Rising bad debts may undermine Vietnam’s banks, says S&P


  • Banking,Economy,Government
  • Tuesday, 15 Jul 2014

KUALA LUMPUR: Standard & Poor's Ratings Services has cautioned that Vietnamese banks are facing heightened asset quality risk as companies find it difficult to repay loans in a slowing economy, with some segments faring worse than others.

It said on Tuesday that increasing bad debts could significantly undermine the resilience of Vietnam's banking sector.

"Bad debts could erode Vietnamese banks' capitalisation and profitability over the next 12-18 months," said S&P credit analyst Ivan Tan in the report, titled "There's no easy fix for Vietnamese banks' bad debt woes”.

Tan said this was because banks' nonperforming loans continue to rise as local companies, which are the main recipients of bank credit, are affected from slow sales, high inventory, and weak cash flows.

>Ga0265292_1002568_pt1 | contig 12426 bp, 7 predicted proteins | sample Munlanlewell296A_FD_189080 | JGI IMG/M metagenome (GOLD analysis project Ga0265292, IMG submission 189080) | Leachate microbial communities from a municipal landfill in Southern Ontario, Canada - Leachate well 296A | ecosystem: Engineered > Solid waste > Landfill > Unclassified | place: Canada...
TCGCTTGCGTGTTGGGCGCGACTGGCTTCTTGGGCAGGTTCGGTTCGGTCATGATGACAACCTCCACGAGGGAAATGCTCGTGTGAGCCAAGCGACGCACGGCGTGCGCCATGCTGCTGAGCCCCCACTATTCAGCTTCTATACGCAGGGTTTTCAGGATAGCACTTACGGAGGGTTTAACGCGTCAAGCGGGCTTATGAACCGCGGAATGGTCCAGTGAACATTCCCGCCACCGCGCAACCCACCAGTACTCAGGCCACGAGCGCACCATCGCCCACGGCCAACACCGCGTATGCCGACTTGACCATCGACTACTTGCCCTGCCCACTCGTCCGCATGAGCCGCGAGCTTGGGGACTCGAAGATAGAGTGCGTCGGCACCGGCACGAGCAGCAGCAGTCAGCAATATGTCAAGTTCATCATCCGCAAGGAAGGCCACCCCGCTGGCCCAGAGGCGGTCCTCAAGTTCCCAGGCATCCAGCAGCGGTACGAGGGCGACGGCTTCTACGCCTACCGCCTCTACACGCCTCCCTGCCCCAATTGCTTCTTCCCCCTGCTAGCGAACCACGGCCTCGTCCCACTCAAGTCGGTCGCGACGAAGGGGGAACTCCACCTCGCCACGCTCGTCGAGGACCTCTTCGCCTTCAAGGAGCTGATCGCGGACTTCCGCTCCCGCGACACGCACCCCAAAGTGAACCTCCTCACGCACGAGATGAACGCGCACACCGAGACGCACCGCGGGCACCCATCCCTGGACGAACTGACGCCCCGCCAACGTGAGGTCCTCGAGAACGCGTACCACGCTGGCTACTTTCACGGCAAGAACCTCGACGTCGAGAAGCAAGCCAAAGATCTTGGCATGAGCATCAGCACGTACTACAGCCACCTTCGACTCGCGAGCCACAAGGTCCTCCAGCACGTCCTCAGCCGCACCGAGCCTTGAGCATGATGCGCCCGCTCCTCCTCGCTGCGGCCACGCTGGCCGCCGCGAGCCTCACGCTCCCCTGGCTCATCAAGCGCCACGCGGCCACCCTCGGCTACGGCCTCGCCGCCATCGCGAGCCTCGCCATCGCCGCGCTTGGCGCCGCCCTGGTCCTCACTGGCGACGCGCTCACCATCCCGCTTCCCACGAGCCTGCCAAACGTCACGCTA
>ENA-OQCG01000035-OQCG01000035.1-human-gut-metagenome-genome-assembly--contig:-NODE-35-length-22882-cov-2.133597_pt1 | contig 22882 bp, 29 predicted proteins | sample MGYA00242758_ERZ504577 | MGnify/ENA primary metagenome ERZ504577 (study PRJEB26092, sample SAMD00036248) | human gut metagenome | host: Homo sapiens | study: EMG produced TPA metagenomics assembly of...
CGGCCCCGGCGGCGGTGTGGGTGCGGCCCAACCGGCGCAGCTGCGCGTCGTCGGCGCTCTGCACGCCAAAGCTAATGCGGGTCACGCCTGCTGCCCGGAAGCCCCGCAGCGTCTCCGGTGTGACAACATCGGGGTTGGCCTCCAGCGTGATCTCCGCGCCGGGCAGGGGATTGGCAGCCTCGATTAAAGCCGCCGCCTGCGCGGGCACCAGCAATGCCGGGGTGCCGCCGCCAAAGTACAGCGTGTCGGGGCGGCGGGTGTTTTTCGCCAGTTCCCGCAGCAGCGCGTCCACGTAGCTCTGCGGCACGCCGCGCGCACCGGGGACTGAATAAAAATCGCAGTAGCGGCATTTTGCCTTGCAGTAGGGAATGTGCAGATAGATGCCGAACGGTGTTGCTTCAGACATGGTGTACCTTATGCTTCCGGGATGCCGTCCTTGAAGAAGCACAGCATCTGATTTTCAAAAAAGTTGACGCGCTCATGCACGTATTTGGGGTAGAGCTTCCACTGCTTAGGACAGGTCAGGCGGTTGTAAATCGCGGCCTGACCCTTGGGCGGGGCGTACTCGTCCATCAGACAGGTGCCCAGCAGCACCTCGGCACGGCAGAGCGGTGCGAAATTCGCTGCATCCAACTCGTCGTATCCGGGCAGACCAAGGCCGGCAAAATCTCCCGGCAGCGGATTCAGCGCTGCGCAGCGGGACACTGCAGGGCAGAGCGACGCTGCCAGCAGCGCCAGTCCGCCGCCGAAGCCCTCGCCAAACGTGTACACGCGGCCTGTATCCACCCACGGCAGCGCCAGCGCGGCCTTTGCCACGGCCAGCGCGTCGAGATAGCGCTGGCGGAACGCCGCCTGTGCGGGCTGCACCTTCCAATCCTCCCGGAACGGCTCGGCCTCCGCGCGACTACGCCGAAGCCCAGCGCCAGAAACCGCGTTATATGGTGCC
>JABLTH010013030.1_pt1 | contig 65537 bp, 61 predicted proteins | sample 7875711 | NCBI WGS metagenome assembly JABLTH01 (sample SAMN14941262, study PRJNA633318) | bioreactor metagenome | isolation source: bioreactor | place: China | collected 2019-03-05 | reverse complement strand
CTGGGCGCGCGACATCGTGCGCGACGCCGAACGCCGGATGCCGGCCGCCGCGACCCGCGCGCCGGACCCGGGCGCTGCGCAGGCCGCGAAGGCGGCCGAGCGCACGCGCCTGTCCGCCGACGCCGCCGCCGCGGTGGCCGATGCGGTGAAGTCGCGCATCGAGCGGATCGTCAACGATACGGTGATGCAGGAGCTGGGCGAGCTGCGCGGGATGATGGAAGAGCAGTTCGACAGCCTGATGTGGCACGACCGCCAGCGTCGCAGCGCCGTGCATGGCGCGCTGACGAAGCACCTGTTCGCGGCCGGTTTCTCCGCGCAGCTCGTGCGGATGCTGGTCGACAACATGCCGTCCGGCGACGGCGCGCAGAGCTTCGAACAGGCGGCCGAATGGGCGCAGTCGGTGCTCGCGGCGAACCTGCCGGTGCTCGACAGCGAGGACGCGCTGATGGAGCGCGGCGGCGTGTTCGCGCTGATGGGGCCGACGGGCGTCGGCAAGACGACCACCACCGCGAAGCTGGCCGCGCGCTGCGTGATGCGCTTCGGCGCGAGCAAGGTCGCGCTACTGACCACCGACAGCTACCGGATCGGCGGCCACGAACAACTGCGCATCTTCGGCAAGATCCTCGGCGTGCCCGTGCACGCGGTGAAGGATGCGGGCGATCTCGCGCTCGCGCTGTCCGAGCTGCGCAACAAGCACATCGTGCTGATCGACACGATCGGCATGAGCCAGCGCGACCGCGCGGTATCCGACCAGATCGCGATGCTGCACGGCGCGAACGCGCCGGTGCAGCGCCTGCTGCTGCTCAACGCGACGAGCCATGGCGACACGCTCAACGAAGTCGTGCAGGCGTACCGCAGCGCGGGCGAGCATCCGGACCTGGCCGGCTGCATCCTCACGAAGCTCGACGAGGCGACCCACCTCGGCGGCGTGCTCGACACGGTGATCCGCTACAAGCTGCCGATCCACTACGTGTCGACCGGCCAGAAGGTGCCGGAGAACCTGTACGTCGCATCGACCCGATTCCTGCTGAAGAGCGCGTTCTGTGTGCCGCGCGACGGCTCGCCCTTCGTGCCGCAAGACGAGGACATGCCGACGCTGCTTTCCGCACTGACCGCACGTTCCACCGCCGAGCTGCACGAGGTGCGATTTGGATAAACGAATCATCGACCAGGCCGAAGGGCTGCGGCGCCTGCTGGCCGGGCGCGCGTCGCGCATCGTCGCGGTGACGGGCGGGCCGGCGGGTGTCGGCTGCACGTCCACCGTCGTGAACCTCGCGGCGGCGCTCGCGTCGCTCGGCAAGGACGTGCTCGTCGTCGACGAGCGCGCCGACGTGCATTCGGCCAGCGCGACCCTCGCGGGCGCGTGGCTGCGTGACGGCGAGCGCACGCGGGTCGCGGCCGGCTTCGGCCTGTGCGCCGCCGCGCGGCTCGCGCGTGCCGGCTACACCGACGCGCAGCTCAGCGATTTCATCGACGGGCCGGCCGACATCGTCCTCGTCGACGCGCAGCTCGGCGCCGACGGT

However, the report noted that the government intends to adopt more stringent standards, clean up bad loans.

He added the government was also encouraging consolidation to fulfill its vision of a transparent banking system dominated by a few strong banks.

However, few concrete steps have been taken to take this vision forward.

"We estimate that the banking sector's actual nonperforming loans are substantially higher than reported, due to a lack of consistent classification and reporting standards for banks.

"In our view, the government has yet to deliver on its intent to strengthen the banking system through consolidation and cleaning up banks' balance sheets.

“Nevertheless, we maintain our stable outlook on Vietnamese banks because our ratings already factor in asset quality risks and sluggish profitability," Tan said.

The S&P report acknowledged that while domestic statistics consistently underplay the likely scale of bad debts, the government's macroeconomic stabilisation measures have begun to yield some results.

It also pointed out these measures reflect the government's policy choices, which emphasize stability and the need to address structural shortcomings in the banking sector in particular.


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